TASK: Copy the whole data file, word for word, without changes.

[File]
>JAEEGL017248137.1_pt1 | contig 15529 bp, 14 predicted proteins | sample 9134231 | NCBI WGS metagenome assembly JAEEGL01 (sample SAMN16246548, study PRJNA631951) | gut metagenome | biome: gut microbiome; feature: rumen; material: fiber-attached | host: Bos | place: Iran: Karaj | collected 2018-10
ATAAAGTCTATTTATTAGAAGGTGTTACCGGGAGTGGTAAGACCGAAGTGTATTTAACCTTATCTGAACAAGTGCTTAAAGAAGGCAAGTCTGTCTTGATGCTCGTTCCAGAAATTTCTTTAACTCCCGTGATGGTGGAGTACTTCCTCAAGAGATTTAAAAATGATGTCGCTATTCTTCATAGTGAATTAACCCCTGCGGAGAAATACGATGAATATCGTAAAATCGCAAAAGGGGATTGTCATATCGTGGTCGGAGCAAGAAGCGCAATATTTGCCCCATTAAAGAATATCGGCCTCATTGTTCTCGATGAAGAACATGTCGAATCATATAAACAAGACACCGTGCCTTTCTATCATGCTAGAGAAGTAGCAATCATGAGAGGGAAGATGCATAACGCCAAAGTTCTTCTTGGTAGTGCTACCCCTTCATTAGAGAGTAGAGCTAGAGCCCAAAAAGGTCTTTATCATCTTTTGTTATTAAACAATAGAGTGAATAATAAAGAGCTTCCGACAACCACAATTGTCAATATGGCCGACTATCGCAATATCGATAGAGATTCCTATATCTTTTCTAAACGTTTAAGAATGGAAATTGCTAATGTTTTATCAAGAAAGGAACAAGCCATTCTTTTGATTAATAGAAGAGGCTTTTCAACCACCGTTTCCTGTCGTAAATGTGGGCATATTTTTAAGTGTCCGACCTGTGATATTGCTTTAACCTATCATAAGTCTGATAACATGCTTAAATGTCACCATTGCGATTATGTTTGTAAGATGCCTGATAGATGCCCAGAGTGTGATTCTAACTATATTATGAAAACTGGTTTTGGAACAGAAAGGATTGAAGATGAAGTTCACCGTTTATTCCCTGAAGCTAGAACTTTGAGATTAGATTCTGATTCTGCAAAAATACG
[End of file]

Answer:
>JAEEGL017248137.1_pt1 | contig 15529 bp, 14 predicted proteins | sample 9134231 | NCBI WGS metagenome assembly JAEEGL01 (sample SAMN16246548, study PRJNA631951) | gut metagenome | biome: gut microbiome; feature: rumen; material: fiber-attached | host: Bos | place: Iran: Karaj | collected 2018-10
ATAAAGTCTATTTATTAGAAGGTGTTACCGGGAGTGGTAAGACCGAAGTGTATTTAACCTTATCTGAACAAGTGCTTAAAGAAGGCAAGTCTGTCTTGATGCTCGTTCCAGAAATTTCTTTAACTCCCGTGATGGTGGAGTACTTCCTCAAGAGATTTAAAAATGATGTCGCTATTCTTCATAGTGAATTAACCCCTGCGGAGAAATACGATGAATATCGTAAAATCGCAAAAGGGGATTGTCATATCGTGGTCGGAGCAAGAAGCGCAATATTTGCCCCATTAAAGAATATCGGCCTCATTGTTCTCGATGAAGAACATGTCGAATCATATAAACAAGACACCGTGCCTTTCTATCATGCTAGAGAAGTAGCAATCATGAGAGGGAAGATGCATAACGCCAAAGTTCTTCTTGGTAGTGCTACCCCTTCATTAGAGAGTAGAGCTAGAGCCCAAAAAGGTCTTTATCATCTTTTGTTATTAAACAATAGAGTGAATAATAAAGAGCTTCCGACAACCACAATTGTCAATATGGCCGACTATCGCAATATCGATAGAGATTCCTATATCTTTTCTAAACGTTTAAGAATGGAAATTGCTAATGTTTTATCAAGAAAGGAACAAGCCATTCTTTTGATTAATAGAAGAGGCTTTTCAACCACCGTTTCCTGTCGTAAATGTGGGCATATTTTTAAGTGTCCGACCTGTGATATTGCTTTAACCTATCATAAGTCTGATAACATGCTTAAATGTCACCATTGCGATTATGTTTGTAAGATGCCTGATAGATGCCCAGAGTGTGATTCTAACTATATTATGAAAACTGGTTTTGGAACAGAAAGGATTGAAGATGAAGTTCACCGTTTATTCCCTGAAGCTAGAACTTTGAGATTAGATTCTGATTCTGCAAAAATACG